“We're like a kid in a candy store, man,” Campbell head coach Justin Haire said. “Everybody comes to college baseball with the hope and dream to be able to play professionally, and we all know that the percentage of that is so small. So, to have two guys who are such good people, who come from such good families, who love our program as much as they do and have represented it so well, to hopefully have these opportunities, it's like a dream come true.”

But it’s not something either player envisioned.

Like most people, Neto never heard of Campbell until the summer before his senior year of high school, when the coaches reached out to him after seeing him at a showcase at Wake Forest. The Miami native -- who received little interest from schools in his home state -- impressed as a left-side infielder with solid bat speed and as a pitcher with an 89 mph fastball and a slider. Haire, meanwhile, wowed Neto with his honesty and his vision for the program -- and for Neto.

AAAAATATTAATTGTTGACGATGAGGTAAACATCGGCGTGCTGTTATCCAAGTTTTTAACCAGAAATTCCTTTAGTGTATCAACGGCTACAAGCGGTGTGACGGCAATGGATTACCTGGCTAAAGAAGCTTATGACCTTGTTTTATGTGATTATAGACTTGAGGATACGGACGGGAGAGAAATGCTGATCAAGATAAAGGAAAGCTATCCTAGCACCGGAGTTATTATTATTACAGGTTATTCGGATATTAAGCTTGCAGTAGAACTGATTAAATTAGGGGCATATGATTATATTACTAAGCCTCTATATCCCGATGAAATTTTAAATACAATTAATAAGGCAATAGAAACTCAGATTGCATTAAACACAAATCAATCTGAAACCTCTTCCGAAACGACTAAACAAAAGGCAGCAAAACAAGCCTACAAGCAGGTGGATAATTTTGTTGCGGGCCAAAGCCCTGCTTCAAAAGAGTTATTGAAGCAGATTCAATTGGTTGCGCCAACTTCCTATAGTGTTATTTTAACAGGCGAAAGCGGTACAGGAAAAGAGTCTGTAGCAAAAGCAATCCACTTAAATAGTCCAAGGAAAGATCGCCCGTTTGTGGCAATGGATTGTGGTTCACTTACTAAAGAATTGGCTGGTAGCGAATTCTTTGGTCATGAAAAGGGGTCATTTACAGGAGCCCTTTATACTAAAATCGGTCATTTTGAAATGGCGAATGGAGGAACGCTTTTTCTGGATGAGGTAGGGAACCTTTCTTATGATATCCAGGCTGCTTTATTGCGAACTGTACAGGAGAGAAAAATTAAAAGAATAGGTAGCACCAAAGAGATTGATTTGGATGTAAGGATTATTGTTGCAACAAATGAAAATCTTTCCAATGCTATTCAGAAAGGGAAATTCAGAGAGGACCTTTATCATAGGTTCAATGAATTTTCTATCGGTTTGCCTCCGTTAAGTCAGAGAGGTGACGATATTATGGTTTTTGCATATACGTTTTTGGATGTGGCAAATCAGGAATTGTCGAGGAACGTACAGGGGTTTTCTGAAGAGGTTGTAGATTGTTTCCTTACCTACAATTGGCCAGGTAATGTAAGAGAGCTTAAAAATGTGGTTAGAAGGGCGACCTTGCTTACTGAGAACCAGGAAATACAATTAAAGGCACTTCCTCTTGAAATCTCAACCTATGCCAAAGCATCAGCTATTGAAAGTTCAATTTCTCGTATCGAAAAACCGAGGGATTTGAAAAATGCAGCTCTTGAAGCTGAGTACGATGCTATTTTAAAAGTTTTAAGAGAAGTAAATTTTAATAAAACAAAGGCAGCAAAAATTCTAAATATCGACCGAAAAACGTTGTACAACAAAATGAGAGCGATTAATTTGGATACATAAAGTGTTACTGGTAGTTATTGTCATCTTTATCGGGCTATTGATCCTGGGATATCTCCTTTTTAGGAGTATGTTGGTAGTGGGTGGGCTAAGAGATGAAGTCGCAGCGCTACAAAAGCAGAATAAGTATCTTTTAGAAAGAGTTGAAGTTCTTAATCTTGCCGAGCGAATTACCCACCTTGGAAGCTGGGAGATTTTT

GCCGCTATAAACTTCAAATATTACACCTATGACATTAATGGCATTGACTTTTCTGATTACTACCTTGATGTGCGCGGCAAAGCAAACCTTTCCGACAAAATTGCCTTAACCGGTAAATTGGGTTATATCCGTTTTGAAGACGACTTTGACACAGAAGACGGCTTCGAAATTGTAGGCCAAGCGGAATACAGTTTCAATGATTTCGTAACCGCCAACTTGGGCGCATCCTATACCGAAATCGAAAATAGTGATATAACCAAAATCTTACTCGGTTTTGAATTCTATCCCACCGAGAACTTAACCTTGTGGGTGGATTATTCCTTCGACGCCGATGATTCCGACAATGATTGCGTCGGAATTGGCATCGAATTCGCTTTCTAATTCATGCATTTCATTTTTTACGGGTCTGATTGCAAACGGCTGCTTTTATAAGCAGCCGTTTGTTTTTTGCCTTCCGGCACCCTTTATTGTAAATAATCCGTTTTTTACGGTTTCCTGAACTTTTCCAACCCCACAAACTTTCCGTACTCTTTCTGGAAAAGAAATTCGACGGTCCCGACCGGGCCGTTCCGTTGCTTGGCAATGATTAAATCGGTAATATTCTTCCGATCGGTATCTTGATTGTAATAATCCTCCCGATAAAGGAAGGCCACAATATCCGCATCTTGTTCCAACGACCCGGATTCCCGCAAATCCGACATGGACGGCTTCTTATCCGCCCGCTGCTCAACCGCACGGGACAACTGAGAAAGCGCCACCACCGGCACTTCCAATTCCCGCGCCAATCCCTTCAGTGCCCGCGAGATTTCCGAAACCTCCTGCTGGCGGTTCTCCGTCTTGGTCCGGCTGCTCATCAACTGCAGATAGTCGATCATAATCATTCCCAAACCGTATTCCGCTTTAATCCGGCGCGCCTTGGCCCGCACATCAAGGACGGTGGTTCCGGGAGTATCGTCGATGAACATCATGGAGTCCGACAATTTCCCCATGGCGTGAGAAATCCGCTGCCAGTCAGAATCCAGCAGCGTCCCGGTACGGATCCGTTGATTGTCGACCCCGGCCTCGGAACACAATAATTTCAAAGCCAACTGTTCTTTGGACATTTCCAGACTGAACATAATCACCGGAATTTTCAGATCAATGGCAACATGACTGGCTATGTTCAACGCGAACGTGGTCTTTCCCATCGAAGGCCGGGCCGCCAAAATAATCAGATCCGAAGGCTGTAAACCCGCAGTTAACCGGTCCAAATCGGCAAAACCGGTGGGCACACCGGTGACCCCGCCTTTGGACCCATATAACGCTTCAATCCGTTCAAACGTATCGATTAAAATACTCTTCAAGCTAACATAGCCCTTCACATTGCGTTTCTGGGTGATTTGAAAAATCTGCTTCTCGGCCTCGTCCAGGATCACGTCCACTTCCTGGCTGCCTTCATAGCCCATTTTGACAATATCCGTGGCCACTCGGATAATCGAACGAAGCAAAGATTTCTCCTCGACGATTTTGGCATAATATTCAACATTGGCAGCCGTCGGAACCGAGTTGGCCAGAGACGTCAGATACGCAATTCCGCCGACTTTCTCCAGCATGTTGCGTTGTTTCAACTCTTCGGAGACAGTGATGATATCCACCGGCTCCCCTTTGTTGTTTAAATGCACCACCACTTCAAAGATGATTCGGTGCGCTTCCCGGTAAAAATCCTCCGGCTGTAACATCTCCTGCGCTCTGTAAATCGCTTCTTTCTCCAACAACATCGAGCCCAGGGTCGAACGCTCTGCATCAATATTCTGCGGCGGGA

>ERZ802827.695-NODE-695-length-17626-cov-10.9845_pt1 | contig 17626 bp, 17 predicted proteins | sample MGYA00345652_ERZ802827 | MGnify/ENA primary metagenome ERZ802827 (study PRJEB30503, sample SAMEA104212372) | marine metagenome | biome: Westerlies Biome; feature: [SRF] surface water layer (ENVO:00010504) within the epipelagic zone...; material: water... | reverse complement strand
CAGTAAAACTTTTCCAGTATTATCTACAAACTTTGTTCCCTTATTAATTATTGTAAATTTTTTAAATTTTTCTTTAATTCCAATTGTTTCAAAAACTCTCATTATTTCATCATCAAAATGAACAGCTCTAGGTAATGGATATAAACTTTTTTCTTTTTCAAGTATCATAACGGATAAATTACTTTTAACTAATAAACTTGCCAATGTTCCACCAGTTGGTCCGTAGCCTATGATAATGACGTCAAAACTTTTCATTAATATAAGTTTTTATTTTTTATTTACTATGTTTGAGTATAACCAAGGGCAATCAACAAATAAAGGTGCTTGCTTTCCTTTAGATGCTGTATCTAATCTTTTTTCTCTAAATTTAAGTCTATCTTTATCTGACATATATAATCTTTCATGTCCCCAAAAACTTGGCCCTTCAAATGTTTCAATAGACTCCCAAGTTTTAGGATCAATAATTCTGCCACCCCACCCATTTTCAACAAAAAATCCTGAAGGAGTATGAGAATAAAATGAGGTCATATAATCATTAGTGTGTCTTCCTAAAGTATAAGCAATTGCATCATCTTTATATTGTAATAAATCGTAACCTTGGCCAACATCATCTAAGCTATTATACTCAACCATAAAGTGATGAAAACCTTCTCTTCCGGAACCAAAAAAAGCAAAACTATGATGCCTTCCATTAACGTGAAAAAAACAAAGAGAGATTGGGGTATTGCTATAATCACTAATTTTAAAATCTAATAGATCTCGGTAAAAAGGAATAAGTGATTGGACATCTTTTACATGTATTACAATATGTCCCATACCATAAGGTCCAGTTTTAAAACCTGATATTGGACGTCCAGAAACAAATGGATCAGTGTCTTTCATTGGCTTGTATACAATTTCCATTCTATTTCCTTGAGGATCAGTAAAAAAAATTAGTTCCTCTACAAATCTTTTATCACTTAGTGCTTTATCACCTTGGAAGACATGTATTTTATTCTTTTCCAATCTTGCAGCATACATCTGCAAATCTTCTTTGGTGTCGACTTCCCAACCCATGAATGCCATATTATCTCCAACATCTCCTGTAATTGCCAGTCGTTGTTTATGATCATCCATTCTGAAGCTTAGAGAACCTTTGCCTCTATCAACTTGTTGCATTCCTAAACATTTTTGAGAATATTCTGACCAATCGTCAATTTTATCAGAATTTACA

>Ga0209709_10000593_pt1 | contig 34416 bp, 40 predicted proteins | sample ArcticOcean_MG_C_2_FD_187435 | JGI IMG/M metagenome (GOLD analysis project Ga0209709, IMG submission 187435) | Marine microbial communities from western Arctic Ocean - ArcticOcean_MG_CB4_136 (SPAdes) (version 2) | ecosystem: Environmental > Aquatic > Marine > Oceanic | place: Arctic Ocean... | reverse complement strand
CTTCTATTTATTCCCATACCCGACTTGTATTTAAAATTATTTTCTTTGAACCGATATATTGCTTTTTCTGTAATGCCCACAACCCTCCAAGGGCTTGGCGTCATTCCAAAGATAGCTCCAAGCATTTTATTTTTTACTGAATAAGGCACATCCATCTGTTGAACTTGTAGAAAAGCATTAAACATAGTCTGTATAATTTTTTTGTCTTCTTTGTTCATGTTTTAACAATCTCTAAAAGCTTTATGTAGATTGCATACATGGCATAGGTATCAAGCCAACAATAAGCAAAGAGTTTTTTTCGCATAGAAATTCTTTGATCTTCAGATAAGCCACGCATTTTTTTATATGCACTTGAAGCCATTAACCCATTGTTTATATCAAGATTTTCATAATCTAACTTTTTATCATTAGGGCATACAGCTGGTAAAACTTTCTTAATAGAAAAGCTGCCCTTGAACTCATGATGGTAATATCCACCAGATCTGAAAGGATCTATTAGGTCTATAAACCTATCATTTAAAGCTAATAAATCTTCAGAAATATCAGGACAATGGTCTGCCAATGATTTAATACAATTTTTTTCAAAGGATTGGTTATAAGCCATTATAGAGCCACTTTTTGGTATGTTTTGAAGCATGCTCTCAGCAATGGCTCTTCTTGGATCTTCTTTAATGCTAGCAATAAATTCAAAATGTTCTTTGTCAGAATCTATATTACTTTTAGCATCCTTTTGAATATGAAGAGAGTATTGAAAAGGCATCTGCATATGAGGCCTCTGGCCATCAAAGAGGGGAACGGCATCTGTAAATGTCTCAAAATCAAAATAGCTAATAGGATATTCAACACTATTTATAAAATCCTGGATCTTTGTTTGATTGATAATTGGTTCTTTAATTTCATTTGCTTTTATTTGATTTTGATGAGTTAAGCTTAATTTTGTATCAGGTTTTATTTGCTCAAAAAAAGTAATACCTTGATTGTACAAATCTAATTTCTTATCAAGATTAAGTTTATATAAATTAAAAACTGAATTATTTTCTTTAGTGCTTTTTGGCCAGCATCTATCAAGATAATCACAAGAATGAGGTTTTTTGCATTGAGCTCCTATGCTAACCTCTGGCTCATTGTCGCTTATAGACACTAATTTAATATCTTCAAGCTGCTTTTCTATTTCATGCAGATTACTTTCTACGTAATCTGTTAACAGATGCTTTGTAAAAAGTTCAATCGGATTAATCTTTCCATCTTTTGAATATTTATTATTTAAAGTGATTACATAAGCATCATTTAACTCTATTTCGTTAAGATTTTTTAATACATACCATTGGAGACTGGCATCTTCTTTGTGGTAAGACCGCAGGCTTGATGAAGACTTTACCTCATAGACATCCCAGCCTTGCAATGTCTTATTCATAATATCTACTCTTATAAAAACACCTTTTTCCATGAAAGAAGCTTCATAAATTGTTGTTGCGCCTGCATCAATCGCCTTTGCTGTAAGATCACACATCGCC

Although they weren’t sure which position Neto would play, Haire and his staff thought he could develop into a top-10-round pick. That belief never changed, even though it easily could have.

Upon enrolling at Campbell in the fall of 2019, Neto admits he tried doing too much. That was no more evident than in the last game of the team’s Fall World Series, when Haire said he made six errors. While that experience taught Neto a valuable lesson -- and led him to adopt his motto, “Don’t think, have fun,” which is inscribed on the inside of his cap -- he didn’t get much of a chance to prove that it did as a wrist injury limited him to just three games in the COVID-19-shortened 2020 season.